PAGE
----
Pakistan’s auto industry is the quintessential oligopoly, with only three major players assembling a handful of automobiles: Honda, Indus Motors (Toyota) and Pak Suzuki Motors. For decades the ‘Big Three’ have dominated the market in their own right, each having at least one USP over the other.
For example, Indus Motors’ Toyota Corolla has been the dependable low maintenance, mid-range featured resale market dominator while Honda’s Civic is the high-end offering for those expecting relatively better build quality and looks. Suzuki on the other hand, with its Mehran (replaced by the Alto this year) and Bolan, caters to the lower end small-sized car customer and business transportation vehicles.
With the announcement of new entrants into the market under the PML-N’s auto policy, it seemed that a correction as a result of competition was imminent. KIA and Hyundai decided to set up shop in Pakistan taking advantage of the up to 5-year tax holiday available to Greenfield Projects. KIA is a revival project of sorts as Lucky Motors re-entered the market while the powerful Nishat group introduced Hyundai with much fanfare; a group that doesn’t enter a new market unless there is money to be made.
Hopes of a more competitive, right-priced and better quality automobile market, however, seem to be withering away as quickly as the World Bank, IMF and SBP are churning out worrisome projection reports on the country’s economy. The recession has set in and has hit the car industry hard.
Car sales have plummeted by a whopping 39.4 per cent to 31,107 units during the first quarter of this fiscal year compared to 51,221 units in the same period last year. Truck sales, considered a measure of trade and business (new or growing businesses purchase them for transportation etc.), also took a major hit with sales dropping from 1,738 to 874 on a year-on-year basis. Honda and Toyota sales dropped 68% and 57% year-on-year respectively during September, while Suzuki Motor Company sales contracted by a relatively lower 18% year-on-year. This is despite the government putting severe restrictions on used car imports that have also come down drastically as a result.
Most of the damage has been done by the depreciation of the rupee; roughly 27% against the greenback since August of 2018 to date. Two of the most important and expensive components of automobiles in here, the engine and transmission, are imported. That right there is a significant jump in cost. Add to it the increase in Federal Excise Duty on cars and their registration cost, and all vehicles become unaffordable. The net effect has meant that a 1.8L new Civic costing Rs 3.0 million on-road a year ago is now costing upwards of Rs 4.5 million. A similar proportionate increase can be seen across the range being offered by Indus Motors and Suzuki.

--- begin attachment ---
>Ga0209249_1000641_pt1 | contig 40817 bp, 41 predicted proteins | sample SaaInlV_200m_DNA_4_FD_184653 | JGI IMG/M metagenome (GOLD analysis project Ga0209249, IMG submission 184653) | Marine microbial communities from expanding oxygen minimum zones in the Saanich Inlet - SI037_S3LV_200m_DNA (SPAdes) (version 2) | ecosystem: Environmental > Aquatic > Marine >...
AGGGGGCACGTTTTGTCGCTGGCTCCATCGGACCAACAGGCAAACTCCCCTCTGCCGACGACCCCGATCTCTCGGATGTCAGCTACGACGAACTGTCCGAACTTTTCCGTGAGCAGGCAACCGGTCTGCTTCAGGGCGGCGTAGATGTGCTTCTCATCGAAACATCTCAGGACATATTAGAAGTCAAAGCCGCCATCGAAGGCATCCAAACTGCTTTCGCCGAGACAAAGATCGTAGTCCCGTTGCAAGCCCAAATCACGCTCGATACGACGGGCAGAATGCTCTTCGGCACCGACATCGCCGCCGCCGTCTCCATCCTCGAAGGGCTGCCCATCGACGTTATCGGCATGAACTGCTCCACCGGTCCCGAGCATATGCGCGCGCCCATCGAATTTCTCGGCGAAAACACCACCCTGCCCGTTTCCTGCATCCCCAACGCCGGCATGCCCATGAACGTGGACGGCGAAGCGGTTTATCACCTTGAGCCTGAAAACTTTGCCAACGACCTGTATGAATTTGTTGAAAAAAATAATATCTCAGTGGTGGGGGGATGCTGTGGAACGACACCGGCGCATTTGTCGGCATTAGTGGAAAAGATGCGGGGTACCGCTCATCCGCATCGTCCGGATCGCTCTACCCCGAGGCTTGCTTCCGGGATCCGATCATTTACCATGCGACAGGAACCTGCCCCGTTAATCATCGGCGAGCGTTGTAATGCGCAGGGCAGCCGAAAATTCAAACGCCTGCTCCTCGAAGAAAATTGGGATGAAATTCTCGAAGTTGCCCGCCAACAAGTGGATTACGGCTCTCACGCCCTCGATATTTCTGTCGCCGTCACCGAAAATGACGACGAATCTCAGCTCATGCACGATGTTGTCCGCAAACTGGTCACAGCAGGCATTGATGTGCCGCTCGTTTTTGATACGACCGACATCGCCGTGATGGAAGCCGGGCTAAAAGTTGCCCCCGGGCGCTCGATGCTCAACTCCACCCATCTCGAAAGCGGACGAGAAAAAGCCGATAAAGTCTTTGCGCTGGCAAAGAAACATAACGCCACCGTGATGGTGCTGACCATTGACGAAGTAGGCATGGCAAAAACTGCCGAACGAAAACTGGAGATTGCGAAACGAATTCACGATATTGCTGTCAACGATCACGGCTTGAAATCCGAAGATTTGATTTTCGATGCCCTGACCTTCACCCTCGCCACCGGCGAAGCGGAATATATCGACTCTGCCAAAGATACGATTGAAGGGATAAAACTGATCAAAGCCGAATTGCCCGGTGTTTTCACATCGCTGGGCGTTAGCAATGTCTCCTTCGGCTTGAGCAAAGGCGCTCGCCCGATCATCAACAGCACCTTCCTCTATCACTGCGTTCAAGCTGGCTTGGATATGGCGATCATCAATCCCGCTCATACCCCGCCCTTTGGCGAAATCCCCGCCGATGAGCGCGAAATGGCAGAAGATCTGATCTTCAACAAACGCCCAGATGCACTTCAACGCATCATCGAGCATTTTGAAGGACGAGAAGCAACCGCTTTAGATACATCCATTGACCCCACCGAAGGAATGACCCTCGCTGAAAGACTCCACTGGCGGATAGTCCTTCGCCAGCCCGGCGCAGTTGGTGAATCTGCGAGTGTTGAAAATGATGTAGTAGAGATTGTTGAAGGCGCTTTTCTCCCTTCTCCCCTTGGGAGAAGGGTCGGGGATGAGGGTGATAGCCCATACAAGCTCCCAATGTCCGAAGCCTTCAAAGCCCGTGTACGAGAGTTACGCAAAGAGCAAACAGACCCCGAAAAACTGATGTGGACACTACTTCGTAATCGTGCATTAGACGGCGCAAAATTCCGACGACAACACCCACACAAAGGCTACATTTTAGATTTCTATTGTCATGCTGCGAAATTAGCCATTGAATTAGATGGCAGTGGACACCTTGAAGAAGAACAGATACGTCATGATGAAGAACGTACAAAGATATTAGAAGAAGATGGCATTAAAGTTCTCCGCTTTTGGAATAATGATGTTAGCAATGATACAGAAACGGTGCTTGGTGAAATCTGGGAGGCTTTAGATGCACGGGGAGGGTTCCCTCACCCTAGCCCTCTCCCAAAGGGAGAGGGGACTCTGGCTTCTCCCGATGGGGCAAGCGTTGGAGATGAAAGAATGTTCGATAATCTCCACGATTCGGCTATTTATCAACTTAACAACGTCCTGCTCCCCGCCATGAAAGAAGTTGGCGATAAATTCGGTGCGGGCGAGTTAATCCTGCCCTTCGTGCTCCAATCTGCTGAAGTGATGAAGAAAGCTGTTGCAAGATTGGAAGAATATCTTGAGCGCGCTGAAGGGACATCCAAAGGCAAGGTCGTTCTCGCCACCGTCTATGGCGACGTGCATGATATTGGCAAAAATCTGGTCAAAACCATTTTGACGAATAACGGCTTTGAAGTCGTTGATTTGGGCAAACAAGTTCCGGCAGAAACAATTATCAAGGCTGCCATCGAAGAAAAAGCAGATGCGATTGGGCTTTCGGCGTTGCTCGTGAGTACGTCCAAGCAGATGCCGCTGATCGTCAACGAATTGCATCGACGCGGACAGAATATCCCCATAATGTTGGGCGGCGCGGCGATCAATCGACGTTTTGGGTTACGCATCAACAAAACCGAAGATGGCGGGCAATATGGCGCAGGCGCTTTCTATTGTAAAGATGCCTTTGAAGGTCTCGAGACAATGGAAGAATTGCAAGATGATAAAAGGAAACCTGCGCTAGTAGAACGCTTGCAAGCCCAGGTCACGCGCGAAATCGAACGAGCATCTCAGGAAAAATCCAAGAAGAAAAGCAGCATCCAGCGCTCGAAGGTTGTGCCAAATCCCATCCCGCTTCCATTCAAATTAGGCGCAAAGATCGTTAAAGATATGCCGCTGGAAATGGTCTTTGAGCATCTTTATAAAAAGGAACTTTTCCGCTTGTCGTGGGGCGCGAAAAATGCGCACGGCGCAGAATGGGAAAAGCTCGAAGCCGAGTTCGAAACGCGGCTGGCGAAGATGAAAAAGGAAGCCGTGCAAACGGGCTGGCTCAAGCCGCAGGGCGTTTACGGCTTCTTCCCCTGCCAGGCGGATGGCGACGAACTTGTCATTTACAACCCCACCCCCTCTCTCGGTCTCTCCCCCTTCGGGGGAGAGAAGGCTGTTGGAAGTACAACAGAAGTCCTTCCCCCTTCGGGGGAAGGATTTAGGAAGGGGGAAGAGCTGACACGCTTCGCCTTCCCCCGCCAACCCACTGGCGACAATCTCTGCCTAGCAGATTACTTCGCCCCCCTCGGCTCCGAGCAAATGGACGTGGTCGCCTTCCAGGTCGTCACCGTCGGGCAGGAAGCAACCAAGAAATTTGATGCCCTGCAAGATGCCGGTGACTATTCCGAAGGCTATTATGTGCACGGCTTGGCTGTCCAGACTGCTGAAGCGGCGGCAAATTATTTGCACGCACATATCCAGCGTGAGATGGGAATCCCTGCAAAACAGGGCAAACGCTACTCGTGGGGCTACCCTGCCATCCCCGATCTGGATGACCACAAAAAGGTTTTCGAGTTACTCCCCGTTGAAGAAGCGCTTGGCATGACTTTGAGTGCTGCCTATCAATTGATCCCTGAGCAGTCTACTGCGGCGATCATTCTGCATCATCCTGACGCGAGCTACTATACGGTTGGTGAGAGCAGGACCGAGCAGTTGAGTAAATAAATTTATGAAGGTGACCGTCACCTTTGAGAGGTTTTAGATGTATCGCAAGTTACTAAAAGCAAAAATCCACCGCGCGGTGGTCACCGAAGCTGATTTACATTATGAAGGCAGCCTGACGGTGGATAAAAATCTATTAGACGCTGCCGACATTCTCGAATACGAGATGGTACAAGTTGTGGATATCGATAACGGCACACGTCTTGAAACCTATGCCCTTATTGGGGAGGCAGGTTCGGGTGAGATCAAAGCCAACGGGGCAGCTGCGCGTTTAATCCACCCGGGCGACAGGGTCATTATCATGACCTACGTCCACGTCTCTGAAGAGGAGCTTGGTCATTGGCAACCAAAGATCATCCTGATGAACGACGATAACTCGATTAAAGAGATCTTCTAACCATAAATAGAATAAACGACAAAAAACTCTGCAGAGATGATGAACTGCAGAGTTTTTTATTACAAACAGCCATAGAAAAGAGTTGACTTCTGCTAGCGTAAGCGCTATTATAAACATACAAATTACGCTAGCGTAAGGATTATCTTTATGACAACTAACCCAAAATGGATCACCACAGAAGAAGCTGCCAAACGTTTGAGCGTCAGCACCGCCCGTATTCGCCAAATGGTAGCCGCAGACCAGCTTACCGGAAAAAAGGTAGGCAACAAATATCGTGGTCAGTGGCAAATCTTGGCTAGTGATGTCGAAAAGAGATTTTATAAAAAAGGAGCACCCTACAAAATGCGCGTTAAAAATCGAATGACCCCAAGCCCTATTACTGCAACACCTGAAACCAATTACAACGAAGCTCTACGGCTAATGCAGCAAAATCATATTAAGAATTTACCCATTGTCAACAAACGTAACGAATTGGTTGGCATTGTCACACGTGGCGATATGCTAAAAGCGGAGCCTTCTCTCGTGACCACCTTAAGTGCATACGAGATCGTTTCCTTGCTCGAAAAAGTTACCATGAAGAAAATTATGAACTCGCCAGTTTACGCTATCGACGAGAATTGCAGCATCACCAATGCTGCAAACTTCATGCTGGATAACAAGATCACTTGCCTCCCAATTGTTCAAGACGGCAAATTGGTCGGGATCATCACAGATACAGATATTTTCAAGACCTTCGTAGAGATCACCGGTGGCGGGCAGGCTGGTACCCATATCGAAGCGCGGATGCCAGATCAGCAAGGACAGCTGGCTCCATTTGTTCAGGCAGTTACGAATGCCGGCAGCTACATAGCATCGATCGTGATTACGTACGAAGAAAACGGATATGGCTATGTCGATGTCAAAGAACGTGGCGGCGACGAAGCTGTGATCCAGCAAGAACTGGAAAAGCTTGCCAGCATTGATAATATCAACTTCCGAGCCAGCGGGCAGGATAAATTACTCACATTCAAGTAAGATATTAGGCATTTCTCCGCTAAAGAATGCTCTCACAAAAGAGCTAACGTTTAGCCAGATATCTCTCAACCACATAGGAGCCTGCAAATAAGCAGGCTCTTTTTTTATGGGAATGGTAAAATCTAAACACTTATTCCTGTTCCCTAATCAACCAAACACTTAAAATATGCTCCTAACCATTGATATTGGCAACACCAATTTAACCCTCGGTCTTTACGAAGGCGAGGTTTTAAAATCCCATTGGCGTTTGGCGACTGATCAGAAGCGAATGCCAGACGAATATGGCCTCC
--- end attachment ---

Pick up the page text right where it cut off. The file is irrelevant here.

Factory lots where previously cars right off the belt would not stay for longer than a day, due to the high demand, are now full. Indus Motors even tried to absorb some of the price hike by offering to pay for the registration of its lower-end, lower displacement vehicles. With car inventories piling up, Honda and Indus have reduced their manufacturing by observing no-production days. New entrants such as Hyundai and KIA have also been compelled to revise their introductory prices upwards as they are importing CBUs (completely built units). Hyundai’s IONIQ for example has been launched at an eye-watering Rs6.4 million- a hybrid 1600cc hatchback.
On the consumer side disposable incomes have decreased, so even the cheapest cars are now a luxury now ill afforded. Leasing cars is also no longer a financially viable option with the discount rate at 13.25%- add to that bank premium and you’re paying at least 15% mark-up, not to mention the higher down payment at a minimum rate of 33% of full price.
It is severe economic downturns like the current one that the true vulnerabilities of an industry become apparent. None of the so-called ‘Big three’ have invested their abundant retained earnings on reducing their dependence on imported parts in order to protect against currency shocks such as the current one. Price revisions owing to ever-changing economic conditions are not exclusive to Pakistan. However, when the quality of the product does not meet international standards, because it doesn’t have to, then that product becomes even more unattractive to the consumer. There is simply no way to justify the asking price of cars right now.